I bought a house with "wood" laminate flooring, where the planks are pressed wood with a wood print veneer. My agent was telling me that spills and moisture in the seams will cause the planks to swell because they're essentially sawdust. Is there a suggested measure I can take to seal the floor so spills don't ruin it?

  • 1
    Are you talking about laminate (picture of wood over MDF) or engineered hardwood (real wood veneer over plywood or MDF)?
    – iLikeDirt
    Sep 23, 2014 at 20:30
  • @iLikeDirt Probably laminate (picture of wood over MDF), but I'm not sure. What are your thoughts on either
    – Lounge9
    Oct 13, 2014 at 9:11
  • Some manufacturers (Egger in particular) advise customers to do it, particularly for commercial installations, and they even make their own sealant (Strip-EX). You can see it in this video or explained in a brochure (on page 6). I don't know how effective the sealant is... hence this as a comment. But some answers below saying you should never do it are definitely wrong since some manufacturers advise it.
    – Fizz
    Jun 6, 2017 at 0:24

6 Answers 6


There are lots of grades of laminate flooring. When I say lots maybe hundreds.

These are the main things that figure in on how moisture will affect your laminate (almost all apply to engineered wood):

  1. Locking system. I have put together some laminate that have a very "loose" locking system. To the point where there are tiny gaps. Not an install issue, just design flaw. Any top layer gaps cause liquid to get under quickly. A good floor should retain a large puddle... until it evaporates. I have two different types of flooring in my house that would do this - engineered hardwood and rubber laminate.

  2. Padding. Some laminates come with padding built in. If yours didn't hopefully they spent the $100 to buy a few rolls. The padding creates a slight elevation to keep some moisture off the bottom of the flooring (and contributes in other ways).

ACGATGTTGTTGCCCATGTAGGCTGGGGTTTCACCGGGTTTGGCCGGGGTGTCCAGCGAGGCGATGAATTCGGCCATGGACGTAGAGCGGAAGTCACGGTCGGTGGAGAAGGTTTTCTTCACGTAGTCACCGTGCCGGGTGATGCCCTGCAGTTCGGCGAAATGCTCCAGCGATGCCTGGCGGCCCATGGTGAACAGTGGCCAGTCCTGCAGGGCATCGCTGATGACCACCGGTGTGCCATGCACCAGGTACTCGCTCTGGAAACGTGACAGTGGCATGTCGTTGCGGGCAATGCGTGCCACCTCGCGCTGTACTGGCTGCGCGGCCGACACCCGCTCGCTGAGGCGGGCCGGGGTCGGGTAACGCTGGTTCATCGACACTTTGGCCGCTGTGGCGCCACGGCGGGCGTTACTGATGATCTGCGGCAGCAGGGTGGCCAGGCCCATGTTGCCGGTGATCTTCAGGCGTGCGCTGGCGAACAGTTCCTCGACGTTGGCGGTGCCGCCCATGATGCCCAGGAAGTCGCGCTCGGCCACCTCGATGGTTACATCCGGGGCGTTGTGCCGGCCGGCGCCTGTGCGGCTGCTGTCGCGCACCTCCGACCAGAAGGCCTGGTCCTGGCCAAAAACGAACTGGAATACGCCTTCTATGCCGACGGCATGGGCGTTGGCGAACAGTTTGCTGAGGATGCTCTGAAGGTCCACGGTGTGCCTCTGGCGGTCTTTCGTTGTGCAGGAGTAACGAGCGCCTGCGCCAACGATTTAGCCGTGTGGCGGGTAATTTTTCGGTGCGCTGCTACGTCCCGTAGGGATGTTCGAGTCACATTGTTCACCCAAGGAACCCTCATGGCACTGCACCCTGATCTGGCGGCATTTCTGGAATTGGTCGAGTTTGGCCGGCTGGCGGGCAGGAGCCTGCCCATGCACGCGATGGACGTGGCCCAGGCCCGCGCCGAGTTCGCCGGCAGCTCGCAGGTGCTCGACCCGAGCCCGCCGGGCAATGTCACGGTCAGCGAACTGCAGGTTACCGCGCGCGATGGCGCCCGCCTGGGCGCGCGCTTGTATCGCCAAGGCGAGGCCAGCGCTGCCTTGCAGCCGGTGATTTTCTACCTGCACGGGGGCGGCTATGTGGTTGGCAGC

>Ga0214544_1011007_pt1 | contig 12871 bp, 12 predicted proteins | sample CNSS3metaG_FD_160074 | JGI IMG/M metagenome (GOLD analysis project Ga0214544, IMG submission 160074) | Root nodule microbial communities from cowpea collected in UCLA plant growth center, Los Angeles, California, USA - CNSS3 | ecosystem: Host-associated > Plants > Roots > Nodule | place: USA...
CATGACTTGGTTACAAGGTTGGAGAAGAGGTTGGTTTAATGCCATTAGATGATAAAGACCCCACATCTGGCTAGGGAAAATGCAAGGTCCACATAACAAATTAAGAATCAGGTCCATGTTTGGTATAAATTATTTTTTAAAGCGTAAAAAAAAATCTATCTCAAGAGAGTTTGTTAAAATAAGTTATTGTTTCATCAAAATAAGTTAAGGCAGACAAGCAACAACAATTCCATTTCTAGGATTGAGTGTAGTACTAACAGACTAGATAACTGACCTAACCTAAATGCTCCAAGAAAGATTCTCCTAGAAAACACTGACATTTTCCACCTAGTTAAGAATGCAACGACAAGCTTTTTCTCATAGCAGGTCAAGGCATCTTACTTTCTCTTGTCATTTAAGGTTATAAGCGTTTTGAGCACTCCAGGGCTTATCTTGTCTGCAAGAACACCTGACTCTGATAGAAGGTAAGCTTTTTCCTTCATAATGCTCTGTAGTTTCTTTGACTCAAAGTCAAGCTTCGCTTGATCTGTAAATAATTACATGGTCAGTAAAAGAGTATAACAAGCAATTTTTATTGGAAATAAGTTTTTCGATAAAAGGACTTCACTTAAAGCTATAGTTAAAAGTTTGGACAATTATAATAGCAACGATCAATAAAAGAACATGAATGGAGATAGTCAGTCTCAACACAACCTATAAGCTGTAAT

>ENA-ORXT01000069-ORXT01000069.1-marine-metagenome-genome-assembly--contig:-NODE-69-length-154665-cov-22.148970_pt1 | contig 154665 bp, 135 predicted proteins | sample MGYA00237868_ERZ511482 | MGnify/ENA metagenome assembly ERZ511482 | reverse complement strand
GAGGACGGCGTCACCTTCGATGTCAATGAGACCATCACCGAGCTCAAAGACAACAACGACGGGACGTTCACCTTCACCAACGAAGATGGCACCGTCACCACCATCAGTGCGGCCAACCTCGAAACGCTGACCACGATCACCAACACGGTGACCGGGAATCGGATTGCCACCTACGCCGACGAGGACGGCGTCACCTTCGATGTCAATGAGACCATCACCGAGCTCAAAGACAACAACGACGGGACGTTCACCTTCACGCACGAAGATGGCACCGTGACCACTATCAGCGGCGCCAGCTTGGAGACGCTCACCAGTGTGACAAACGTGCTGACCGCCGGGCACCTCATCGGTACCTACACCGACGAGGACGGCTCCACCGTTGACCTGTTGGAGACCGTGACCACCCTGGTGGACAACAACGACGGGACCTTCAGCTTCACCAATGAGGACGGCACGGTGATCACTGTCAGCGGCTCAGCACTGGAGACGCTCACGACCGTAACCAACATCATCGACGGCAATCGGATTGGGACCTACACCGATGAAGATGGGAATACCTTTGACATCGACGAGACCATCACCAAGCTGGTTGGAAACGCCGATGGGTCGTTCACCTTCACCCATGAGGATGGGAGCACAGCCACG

3. Backing. This is really all over the place. Laminate can be backed by rubber (high end but getting cheaper), cork (high end), MDF (normal), layered wood (normal to high end), plywood grade (normal), and then things in between. Each has different properties. I could sit my rubber laminate in a pool for a year and it would still be rubber. Cork handles low amounts of water well but will be totally jacked up in a big flood. MDF and plywood are the main ones known to expand on "big" spills. This is probably what your realtor was thinking of. Layered wood sheets won't last with long-term water but anything short-term it handles well. I personally would never buy laminate or engineered hardwood with plywood/MDF backing.

  4. Top material. This is probably the least important but some laminates scratch easily and if yours gets big scratches then obviously it leads a place for water to bleed.

  5. Thickness. I can't find any scientific proof but I know that I have seen a lot more 1/4" laminate warped versus 1/2". The thin stuff is made for apartment buildings but gets used in some questionable areas of homes.